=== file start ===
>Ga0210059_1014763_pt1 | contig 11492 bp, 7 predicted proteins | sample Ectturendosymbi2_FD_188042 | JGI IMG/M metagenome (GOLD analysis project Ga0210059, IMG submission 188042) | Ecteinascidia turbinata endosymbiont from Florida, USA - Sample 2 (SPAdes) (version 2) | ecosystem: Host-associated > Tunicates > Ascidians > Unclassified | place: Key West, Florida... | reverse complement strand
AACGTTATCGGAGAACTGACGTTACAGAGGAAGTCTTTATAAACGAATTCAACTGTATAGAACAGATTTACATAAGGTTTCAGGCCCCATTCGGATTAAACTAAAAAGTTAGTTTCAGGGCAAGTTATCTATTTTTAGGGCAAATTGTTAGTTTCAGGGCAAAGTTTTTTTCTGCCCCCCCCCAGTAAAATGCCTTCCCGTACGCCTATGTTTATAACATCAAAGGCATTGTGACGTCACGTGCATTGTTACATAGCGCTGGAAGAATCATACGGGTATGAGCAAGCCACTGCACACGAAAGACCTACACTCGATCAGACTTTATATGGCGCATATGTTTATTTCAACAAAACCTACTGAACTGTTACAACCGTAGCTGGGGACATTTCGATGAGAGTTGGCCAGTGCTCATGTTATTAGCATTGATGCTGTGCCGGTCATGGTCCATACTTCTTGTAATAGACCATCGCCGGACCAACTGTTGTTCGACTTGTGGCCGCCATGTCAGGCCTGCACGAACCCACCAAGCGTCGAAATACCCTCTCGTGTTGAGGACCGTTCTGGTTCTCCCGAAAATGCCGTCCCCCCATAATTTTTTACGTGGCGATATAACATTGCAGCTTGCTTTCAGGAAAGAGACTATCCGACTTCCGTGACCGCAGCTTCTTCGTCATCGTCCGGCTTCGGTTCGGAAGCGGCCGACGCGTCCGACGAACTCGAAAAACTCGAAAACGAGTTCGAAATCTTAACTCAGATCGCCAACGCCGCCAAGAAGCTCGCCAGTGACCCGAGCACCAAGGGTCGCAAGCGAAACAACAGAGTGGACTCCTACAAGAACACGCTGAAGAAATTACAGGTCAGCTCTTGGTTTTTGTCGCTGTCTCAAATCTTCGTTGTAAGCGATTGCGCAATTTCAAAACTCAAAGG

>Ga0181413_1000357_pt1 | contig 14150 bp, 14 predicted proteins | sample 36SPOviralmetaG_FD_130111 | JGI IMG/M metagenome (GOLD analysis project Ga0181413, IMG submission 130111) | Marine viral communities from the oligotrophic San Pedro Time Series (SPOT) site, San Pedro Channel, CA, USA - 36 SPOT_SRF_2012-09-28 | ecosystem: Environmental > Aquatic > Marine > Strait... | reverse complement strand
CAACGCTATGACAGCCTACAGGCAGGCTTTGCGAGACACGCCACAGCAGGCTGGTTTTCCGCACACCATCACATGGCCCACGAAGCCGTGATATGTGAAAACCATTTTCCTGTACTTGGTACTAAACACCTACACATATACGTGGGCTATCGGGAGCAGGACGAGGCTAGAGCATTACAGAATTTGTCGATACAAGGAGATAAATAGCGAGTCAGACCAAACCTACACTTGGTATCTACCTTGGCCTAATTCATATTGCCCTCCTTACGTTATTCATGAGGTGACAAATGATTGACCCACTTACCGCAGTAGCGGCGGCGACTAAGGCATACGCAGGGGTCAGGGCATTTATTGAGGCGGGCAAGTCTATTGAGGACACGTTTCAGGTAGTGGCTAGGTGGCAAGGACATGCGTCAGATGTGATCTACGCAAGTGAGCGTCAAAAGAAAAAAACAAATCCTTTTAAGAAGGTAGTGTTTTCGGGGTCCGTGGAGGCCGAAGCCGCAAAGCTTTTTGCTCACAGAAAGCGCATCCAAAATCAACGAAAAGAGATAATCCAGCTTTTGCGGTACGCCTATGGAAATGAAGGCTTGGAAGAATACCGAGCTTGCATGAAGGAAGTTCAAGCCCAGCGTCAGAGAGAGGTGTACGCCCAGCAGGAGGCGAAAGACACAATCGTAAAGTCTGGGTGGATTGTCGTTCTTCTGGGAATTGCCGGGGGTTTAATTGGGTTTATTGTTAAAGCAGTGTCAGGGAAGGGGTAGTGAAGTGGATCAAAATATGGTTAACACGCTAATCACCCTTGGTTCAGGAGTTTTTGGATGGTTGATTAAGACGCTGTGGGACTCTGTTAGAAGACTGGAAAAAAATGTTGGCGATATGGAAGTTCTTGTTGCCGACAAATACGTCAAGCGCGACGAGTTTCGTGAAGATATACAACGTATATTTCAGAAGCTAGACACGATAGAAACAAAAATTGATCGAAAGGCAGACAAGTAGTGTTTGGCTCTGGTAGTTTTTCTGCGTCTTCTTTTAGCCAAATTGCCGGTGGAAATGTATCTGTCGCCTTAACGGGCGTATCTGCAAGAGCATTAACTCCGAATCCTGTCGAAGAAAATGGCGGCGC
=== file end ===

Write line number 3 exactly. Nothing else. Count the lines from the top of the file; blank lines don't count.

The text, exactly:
>Ga0181413_1000357_pt1 | contig 14150 bp, 14 predicted proteins | sample 36SPOviralmetaG_FD_130111 | JGI IMG/M metagenome (GOLD analysis project Ga0181413, IMG submission 130111) | Marine viral communities from the oligotrophic San Pedro Time Series (SPOT) site, San Pedro Channel, CA, USA - 36 SPOT_SRF_2012-09-28 | ecosystem: Environmental > Aquatic > Marine > Strait... | reverse complement strand